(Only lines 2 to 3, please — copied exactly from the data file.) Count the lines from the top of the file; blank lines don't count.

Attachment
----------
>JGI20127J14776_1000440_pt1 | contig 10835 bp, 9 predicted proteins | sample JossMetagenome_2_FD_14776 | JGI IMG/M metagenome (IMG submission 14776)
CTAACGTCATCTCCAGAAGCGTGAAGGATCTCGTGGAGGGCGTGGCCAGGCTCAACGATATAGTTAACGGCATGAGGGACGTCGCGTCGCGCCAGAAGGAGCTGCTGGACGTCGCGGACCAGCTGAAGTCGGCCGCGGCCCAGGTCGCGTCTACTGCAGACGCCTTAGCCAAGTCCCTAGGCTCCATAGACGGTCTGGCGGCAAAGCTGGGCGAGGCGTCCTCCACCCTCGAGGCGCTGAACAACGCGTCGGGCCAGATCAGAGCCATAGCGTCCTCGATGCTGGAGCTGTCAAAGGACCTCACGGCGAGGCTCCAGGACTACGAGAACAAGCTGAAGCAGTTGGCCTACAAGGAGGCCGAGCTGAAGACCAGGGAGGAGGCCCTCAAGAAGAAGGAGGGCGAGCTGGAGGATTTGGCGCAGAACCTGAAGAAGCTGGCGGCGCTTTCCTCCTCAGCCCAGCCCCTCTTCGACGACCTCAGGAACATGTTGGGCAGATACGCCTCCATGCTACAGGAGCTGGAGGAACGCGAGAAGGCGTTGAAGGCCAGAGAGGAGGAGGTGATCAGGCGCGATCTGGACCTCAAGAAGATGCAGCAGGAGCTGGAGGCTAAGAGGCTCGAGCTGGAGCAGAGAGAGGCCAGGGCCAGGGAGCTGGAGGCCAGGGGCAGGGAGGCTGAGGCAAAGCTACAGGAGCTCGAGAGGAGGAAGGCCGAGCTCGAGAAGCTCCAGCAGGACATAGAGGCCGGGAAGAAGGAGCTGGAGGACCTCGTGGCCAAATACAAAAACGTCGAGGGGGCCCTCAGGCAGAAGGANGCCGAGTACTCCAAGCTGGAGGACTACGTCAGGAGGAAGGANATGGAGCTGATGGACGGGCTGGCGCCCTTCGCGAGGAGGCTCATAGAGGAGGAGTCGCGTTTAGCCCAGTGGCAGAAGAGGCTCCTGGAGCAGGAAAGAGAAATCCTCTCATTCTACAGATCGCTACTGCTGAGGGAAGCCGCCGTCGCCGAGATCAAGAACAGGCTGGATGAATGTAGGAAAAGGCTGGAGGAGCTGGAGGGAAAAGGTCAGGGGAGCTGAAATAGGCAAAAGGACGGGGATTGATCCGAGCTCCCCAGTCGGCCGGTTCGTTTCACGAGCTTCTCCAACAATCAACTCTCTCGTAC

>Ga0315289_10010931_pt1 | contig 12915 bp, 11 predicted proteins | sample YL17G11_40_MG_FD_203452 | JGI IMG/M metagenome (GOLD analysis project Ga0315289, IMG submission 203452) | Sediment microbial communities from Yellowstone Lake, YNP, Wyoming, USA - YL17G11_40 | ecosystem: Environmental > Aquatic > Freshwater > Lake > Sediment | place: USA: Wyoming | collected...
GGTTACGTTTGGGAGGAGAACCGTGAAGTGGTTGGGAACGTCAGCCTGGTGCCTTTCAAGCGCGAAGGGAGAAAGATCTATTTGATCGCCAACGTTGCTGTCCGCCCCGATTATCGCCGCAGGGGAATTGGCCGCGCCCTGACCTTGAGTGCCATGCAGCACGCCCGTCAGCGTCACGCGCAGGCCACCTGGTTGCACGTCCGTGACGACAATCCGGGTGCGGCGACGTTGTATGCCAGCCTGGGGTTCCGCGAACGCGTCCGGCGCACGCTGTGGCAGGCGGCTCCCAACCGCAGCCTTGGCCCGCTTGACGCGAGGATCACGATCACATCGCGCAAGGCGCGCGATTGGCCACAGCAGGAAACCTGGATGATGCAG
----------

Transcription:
CTAACGTCATCTCCAGAAGCGTGAAGGATCTCGTGGAGGGCGTGGCCAGGCTCAACGATATAGTTAACGGCATGAGGGACGTCGCGTCGCGCCAGAAGGAGCTGCTGGACGTCGCGGACCAGCTGAAGTCGGCCGCGGCCCAGGTCGCGTCTACTGCAGACGCCTTAGCCAAGTCCCTAGGCTCCATAGACGGTCTGGCGGCAAAGCTGGGCGAGGCGTCCTCCACCCTCGAGGCGCTGAACAACGCGTCGGGCCAGATCAGAGCCATAGCGTCCTCGATGCTGGAGCTGTCAAAGGACCTCACGGCGAGGCTCCAGGACTACGAGAACAAGCTGAAGCAGTTGGCCTACAAGGAGGCCGAGCTGAAGACCAGGGAGGAGGCCCTCAAGAAGAAGGAGGGCGAGCTGGAGGATTTGGCGCAGAACCTGAAGAAGCTGGCGGCGCTTTCCTCCTCAGCCCAGCCCCTCTTCGACGACCTCAGGAACATGTTGGGCAGATACGCCTCCATGCTACAGGAGCTGGAGGAACGCGAGAAGGCGTTGAAGGCCAGAGAGGAGGAGGTGATCAGGCGCGATCTGGACCTCAAGAAGATGCAGCAGGAGCTGGAGGCTAAGAGGCTCGAGCTGGAGCAGAGAGAGGCCAGGGCCAGGGAGCTGGAGGCCAGGGGCAGGGAGGCTGAGGCAAAGCTACAGGAGCTCGAGAGGAGGAAGGCCGAGCTCGAGAAGCTCCAGCAGGACATAGAGGCCGGGAAGAAGGAGCTGGAGGACCTCGTGGCCAAATACAAAAACGTCGAGGGGGCCCTCAGGCAGAAGGANGCCGAGTACTCCAAGCTGGAGGACTACGTCAGGAGGAAGGANATGGAGCTGATGGACGGGCTGGCGCCCTTCGCGAGGAGGCTCATAGAGGAGGAGTCGCGTTTAGCCCAGTGGCAGAAGAGGCTCCTGGAGCAGGAAAGAGAAATCCTCTCATTCTACAGATCGCTACTGCTGAGGGAAGCCGCCGTCGCCGAGATCAAGAACAGGCTGGATGAATGTAGGAAAAGGCTGGAGGAGCTGGAGGGAAAAGGTCAGGGGAGCTGAAATAGGCAAAAGGACGGGGATTGATCCGAGCTCCCCAGTCGGCCGGTTCGTTTCACGAGCTTCTCCAACAATCAACTCTCTCGTAC

>Ga0315289_10010931_pt1 | contig 12915 bp, 11 predicted proteins | sample YL17G11_40_MG_FD_203452 | JGI IMG/M metagenome (GOLD analysis project Ga0315289, IMG submission 203452) | Sediment microbial communities from Yellowstone Lake, YNP, Wyoming, USA - YL17G11_40 | ecosystem: Environmental > Aquatic > Freshwater > Lake > Sediment | place: USA: Wyoming | collected...